Bahrain Video Special: "Riots", "Reform", & "Brutal Interrogation" --- The Kingdom from 1956 to 1996
This week's excellent post by documentary maker Adam Curtis about the historical background to the current conflict in Bahrain --- reprinted on EA --- has continued to ripple across the Internet, in part because of the window it offers on the British in the kingdom.
This BBC report from 1956 is not only striking for the clipped Queen's English of the presenter. While London's strategic line is reproduced --- "From here we run the whole system of our relations with the Sheikhdoms" --- the feature attributes unrest in Bahrain to domestic complaints about rule and rights. That is a far cry from the British Government's declaration that protest was being fomented by Egypt's Gamal Abdel Nasser.
And while the report concludes with an interview with the King's British advisor Charles Belgrave, it features --- in the name of "reform" supported by the UK Government --- local criticism of him, and there is an interview with activist Abdulaziz Al-Shamlan criticing "one-man rule" and the lack of justice:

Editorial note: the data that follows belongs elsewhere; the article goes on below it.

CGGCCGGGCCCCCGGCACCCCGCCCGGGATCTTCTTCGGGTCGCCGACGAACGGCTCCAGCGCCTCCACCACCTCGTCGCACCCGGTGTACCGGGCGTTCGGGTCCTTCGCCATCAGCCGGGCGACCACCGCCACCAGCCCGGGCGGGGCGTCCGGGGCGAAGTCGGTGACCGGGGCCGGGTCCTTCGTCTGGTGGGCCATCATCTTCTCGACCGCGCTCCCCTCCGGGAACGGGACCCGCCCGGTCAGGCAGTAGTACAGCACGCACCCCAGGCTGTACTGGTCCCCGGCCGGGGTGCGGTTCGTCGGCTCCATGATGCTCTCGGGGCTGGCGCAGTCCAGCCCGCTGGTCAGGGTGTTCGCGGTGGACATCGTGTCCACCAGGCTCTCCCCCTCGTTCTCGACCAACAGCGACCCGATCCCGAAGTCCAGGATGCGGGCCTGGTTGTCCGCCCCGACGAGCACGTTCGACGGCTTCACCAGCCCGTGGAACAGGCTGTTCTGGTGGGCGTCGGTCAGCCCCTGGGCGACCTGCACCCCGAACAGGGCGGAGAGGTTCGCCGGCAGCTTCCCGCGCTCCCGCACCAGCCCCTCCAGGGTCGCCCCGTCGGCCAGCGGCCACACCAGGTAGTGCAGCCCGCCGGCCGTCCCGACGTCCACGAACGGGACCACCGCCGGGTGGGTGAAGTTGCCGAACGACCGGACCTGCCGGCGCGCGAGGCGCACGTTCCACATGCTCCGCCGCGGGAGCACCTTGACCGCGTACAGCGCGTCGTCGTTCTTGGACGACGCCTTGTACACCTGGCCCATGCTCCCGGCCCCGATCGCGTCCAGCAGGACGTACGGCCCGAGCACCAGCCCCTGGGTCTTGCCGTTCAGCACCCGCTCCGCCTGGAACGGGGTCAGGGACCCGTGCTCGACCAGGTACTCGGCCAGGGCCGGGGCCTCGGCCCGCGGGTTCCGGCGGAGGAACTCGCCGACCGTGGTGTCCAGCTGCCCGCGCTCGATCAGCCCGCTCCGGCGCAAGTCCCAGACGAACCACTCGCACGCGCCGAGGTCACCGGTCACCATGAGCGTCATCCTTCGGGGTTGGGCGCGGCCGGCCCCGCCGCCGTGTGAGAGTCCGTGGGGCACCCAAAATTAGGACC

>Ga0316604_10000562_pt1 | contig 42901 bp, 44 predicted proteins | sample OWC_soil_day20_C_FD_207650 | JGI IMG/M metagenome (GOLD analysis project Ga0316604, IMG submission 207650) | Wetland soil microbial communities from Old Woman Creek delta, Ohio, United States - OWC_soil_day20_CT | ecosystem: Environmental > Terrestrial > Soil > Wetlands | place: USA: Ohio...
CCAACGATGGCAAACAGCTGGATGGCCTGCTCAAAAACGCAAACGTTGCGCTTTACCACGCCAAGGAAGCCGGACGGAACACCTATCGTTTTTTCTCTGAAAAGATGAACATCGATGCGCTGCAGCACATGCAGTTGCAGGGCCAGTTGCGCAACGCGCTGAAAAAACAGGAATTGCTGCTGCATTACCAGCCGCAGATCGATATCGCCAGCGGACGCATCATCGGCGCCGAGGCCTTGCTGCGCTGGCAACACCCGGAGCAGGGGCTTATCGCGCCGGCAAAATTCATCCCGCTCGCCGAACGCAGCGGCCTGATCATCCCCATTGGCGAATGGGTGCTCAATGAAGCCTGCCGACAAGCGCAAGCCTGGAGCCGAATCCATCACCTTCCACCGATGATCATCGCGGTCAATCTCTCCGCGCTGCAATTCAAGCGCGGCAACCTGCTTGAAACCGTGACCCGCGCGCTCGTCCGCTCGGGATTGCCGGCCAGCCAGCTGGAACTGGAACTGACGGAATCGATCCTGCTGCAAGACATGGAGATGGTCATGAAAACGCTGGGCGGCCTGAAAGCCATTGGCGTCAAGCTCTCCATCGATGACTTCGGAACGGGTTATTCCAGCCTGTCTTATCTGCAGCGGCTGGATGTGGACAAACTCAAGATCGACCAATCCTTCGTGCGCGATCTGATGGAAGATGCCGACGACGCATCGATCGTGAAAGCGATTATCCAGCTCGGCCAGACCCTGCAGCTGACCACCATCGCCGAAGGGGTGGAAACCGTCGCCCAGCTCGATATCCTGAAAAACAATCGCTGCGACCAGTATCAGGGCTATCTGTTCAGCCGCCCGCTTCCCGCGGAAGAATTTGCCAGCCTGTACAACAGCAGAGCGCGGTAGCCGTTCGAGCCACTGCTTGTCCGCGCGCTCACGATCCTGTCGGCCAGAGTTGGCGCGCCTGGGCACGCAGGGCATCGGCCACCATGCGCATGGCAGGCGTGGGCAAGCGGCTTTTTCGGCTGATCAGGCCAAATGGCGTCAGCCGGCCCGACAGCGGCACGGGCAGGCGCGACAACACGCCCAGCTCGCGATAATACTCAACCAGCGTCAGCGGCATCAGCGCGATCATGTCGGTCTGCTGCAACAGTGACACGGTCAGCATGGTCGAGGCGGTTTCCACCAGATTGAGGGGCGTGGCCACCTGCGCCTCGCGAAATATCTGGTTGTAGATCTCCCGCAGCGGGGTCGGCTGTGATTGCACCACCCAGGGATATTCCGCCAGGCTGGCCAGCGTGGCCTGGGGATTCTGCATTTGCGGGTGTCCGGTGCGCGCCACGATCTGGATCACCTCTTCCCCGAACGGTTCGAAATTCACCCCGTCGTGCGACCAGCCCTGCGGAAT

Ten years later, the BBC's Panorama returned to Bahrain to examine Britain's military base, then under great pressure because of London's economic difficulties, and to ask, "Will Britain support [the Bahraini regime] in the style to which they have become accustomed?". No sign of "reform" here, apart from a token "slum clearance" scheme, and the reporter is soon considering the "political prisoners" in the jail to which he has been denied access:
Fast forward to 1996 where, filming covertly, the BBC finds the antecedents of today's images: imprisonment of people simply talking to foreign journalists, "brutal interrogations", and the "daily routine" of youths burning tyres: "To the outsider, it looks more like Israel's intifada [of the occupied Palestinians] than the Gulf States once renowned as desert oases of stability and reliable friends of the West"....